Designing Queries for Performance
The Designing Database Tables module provides you with the instruction and server hardware to develop your hands on skills in the defined topics. This module includes the following exercises: Optimize and tune queries, Analyze execution plans, Evaluate the use of row-based operations vs. set-based operations.
The Designing Database Tables module provides you with the instruction and server hardware to develop your hands on skills in the defined topics. This module includes the following exercises:
- Optimize and tune queries
- Analyze execution plans
- Evaluate the use of row-based operations vs. set-based operations
Exercise 1 - Optimize and tune queries
In this exercise, you will perform the tasks related to applying query hints and table hints in SQL Server 2008.To better understand this technology, refer also to your course material or study the material available at the following link:
Exercise 2 - Analyze execution plans
The way in which you read a graphical execution plan is Right to Left, Top to Bottom. For the XML plan, they are nested elements. In the text plan, these are identified by the amount of indentation. When examining the execution plan, we should be thinking of the SQL Statement Processing and the particular path chosen when presented with the given inputs (index vs. table, scan vs. seek) and the order in which these inputs are joined. We should also think about how the order of these operations can be influenced through the various hints, such as FORCE ORDER, or through new indexes, updated statistics, etc. The actual items which are present in the execution plan can be greatly influenced by the amount of data being returned, the columns which are being filtered or joined, the sort order of the data, how current the statistics are, if the data being compared is of an appropriate type, etc. If a change is made to any of these items, the actual operators present, and the order in which they are executed in the query can be completely changed. The representation of these items is a hint that the changes you are making are having an impact (either positive or negative). When investigating the sort order of cached items (such as stored procedures) you can look for items that don’t seem to make sense as a hint that the optimizer might have a bad plan stored.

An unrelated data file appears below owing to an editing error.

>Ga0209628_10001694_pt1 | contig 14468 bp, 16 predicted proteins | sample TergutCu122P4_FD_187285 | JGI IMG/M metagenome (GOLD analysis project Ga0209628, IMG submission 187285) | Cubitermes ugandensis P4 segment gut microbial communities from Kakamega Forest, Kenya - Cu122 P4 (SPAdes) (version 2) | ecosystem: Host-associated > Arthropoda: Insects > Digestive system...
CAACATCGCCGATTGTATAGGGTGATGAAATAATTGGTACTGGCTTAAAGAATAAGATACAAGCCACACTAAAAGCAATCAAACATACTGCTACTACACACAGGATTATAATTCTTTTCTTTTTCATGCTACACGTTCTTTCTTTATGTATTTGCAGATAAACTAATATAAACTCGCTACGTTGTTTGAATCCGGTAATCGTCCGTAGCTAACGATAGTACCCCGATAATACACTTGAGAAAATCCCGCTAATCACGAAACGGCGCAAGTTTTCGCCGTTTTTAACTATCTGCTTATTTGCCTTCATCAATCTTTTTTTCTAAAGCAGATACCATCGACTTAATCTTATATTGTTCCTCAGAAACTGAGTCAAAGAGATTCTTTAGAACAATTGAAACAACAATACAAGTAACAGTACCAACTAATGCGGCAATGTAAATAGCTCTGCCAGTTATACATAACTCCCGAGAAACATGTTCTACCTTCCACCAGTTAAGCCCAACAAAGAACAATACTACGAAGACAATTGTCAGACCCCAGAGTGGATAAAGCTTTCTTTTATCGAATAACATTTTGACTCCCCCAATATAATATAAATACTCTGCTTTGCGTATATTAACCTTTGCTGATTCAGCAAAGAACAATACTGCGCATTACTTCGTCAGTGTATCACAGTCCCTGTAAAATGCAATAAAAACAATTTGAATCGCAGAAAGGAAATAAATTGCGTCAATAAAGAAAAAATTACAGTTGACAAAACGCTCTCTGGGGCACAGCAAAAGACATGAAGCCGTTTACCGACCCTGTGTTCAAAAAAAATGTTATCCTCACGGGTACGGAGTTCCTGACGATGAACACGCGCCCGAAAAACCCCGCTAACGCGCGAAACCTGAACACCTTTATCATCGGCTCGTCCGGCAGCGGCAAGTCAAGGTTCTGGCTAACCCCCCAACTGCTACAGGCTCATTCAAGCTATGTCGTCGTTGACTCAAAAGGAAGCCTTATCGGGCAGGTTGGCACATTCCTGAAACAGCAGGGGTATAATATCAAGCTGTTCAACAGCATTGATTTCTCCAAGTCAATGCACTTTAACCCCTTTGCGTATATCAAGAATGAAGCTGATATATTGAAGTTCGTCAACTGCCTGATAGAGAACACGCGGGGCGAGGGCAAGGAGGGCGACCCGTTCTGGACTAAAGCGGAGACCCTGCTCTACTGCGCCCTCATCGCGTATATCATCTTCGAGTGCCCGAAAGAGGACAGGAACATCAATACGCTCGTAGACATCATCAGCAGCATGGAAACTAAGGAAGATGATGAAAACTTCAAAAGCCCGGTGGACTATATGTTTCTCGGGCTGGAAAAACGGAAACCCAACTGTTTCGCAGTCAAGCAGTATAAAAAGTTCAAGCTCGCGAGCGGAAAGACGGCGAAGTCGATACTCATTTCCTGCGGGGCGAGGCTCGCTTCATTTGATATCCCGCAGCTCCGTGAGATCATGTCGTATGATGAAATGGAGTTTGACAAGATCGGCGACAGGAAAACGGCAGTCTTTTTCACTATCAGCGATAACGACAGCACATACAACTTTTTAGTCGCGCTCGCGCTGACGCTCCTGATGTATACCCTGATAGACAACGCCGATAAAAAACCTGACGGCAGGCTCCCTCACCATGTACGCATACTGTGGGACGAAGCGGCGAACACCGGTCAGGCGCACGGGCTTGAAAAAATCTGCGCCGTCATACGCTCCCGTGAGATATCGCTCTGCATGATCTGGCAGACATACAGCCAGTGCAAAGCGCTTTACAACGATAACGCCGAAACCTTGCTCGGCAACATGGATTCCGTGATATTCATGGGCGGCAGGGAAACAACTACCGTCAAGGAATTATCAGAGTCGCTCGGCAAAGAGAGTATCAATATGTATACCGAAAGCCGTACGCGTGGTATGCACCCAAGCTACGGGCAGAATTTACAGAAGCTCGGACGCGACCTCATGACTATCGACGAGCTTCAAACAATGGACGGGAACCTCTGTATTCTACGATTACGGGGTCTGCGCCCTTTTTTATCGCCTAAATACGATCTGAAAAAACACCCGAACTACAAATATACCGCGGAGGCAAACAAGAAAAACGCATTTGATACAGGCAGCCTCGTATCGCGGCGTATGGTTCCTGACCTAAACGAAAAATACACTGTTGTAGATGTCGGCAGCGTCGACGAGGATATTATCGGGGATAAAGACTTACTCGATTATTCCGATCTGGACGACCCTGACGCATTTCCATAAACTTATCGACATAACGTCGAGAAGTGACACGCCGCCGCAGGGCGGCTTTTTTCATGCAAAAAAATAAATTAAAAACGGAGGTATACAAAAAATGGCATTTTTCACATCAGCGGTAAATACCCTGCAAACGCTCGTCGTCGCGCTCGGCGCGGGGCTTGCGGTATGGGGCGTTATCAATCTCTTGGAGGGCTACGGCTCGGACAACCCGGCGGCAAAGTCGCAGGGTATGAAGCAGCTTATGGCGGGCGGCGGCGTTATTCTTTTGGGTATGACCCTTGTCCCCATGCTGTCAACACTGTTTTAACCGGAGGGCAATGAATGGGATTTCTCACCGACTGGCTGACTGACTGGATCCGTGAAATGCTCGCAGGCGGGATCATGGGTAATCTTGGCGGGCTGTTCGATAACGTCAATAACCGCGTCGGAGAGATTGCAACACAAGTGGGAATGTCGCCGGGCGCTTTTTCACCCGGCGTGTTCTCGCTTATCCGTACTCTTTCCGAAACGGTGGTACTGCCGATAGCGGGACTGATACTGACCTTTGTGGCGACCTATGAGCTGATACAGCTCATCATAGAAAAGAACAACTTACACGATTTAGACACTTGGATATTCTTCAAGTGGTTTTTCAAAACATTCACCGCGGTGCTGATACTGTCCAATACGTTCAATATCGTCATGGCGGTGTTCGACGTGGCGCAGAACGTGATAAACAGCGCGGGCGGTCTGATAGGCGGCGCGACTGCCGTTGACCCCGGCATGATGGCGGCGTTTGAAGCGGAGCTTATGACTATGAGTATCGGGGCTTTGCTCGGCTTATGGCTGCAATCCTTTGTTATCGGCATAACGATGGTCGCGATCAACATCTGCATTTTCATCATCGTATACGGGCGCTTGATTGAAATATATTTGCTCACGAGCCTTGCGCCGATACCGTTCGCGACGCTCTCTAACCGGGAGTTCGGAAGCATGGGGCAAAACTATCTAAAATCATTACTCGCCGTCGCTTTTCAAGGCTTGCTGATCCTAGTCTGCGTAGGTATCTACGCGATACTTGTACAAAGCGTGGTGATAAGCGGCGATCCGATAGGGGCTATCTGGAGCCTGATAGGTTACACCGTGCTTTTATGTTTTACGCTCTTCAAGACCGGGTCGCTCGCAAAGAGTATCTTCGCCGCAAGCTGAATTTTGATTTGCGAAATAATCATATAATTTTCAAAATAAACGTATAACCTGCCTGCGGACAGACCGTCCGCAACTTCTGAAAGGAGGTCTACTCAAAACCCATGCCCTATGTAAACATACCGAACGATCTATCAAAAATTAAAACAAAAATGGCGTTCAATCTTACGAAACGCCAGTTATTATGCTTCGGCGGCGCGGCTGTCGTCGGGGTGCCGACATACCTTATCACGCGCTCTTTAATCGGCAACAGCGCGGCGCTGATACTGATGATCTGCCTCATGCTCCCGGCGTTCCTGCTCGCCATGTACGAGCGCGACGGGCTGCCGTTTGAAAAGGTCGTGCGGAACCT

Logical and physical operators
The logical and physical operators, or iterators, are represented in the graphical execution plan with a blue icon. These are going to be the bulk of the objects which you will see in your query plans and will usually represent the items you are looking for in determining if the query is executing as one would expect. This is the area in which you will determine if the correct indexes are being used, if the table or index is being scanned instead of using a seek, if the query is using parallel execution, etc.
- Logical Operators
Logical operators describe the relational algebraic operation used to process a statement. In other words, logical operators describe conceptually what operation needs to be performed.
- Physical Operators
Physical operators implement the operation described by logical operators. Each physical operator is an object or routine that performs an operation. For example, some physical operators access columns or rows from a table, index or view. Other physical operators perform other operations such as calculations, aggregations, data integrity checks or joins. Physical operators have costs associated with them.
There are three query-level hints-one for each physical join operator. These hints are:
- LOOP JOIN
- HASH JOIN
- MERGE JOIN
Exercise 3 - Evaluate the use of row-based operations vs. set-based operations
Row-based logic vs. set-based logic
With that said, there are several valid scenarios where row-based logic is correct. For instance, it is useful for many administrative tasks to scroll through a cursor to query or update every database / schema / table / index / user, to manipulate ordered data, to perform running aggregations, to break up large updates or deletions, etc.
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